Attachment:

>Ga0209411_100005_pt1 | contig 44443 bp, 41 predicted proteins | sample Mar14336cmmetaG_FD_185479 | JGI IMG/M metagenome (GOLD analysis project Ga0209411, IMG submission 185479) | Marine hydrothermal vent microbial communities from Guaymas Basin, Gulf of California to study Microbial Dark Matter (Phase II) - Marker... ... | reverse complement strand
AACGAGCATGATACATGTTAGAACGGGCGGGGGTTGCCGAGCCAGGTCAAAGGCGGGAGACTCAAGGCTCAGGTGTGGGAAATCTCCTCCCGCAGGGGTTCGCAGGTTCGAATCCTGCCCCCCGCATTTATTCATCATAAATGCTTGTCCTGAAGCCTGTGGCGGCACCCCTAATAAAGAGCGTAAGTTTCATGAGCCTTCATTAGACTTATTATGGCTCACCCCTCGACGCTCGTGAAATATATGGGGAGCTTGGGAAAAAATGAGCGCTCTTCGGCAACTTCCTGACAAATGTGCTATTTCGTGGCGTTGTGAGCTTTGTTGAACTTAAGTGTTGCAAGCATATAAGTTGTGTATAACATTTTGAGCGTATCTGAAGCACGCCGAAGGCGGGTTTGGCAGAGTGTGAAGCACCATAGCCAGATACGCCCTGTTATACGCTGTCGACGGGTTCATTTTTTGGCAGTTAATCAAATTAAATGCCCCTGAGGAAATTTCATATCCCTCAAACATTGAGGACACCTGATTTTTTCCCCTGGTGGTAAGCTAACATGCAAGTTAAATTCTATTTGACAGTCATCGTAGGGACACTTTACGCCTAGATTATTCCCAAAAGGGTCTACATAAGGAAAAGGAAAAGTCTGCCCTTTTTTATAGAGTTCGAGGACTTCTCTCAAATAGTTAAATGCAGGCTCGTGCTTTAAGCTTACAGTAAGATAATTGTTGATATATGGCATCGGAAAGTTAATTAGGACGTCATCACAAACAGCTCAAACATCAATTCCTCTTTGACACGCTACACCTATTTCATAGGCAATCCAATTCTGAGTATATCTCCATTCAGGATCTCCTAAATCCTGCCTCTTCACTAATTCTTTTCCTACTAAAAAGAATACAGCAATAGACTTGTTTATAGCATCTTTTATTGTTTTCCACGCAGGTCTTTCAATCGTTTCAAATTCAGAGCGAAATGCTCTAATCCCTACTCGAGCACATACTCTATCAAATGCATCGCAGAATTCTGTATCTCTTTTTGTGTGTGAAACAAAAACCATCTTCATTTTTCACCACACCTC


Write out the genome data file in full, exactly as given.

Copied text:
>Ga0209411_100005_pt1 | contig 44443 bp, 41 predicted proteins | sample Mar14336cmmetaG_FD_185479 | JGI IMG/M metagenome (GOLD analysis project Ga0209411, IMG submission 185479) | Marine hydrothermal vent microbial communities from Guaymas Basin, Gulf of California to study Microbial Dark Matter (Phase II) - Marker... ... | reverse complement strand
AACGAGCATGATACATGTTAGAACGGGCGGGGGTTGCCGAGCCAGGTCAAAGGCGGGAGACTCAAGGCTCAGGTGTGGGAAATCTCCTCCCGCAGGGGTTCGCAGGTTCGAATCCTGCCCCCCGCATTTATTCATCATAAATGCTTGTCCTGAAGCCTGTGGCGGCACCCCTAATAAAGAGCGTAAGTTTCATGAGCCTTCATTAGACTTATTATGGCTCACCCCTCGACGCTCGTGAAATATATGGGGAGCTTGGGAAAAAATGAGCGCTCTTCGGCAACTTCCTGACAAATGTGCTATTTCGTGGCGTTGTGAGCTTTGTTGAACTTAAGTGTTGCAAGCATATAAGTTGTGTATAACATTTTGAGCGTATCTGAAGCACGCCGAAGGCGGGTTTGGCAGAGTGTGAAGCACCATAGCCAGATACGCCCTGTTATACGCTGTCGACGGGTTCATTTTTTGGCAGTTAATCAAATTAAATGCCCCTGAGGAAATTTCATATCCCTCAAACATTGAGGACACCTGATTTTTTCCCCTGGTGGTAAGCTAACATGCAAGTTAAATTCTATTTGACAGTCATCGTAGGGACACTTTACGCCTAGATTATTCCCAAAAGGGTCTACATAAGGAAAAGGAAAAGTCTGCCCTTTTTTATAGAGTTCGAGGACTTCTCTCAAATAGTTAAATGCAGGCTCGTGCTTTAAGCTTACAGTAAGATAATTGTTGATATATGGCATCGGAAAGTTAATTAGGACGTCATCACAAACAGCTCAAACATCAATTCCTCTTTGACACGCTACACCTATTTCATAGGCAATCCAATTCTGAGTATATCTCCATTCAGGATCTCCTAAATCCTGCCTCTTCACTAATTCTTTTCCTACTAAAAAGAATACAGCAATAGACTTGTTTATAGCATCTTTTATTGTTTTCCACGCAGGTCTTTCAATCGTTTCAAATTCAGAGCGAAATGCTCTAATCCCTACTCGAGCACATACTCTATCAAATGCATCGCAGAATTCTGTATCTCTTTTTGTGTGTGAAACAAAAACCATCTTCATTTTTCACCACACCTC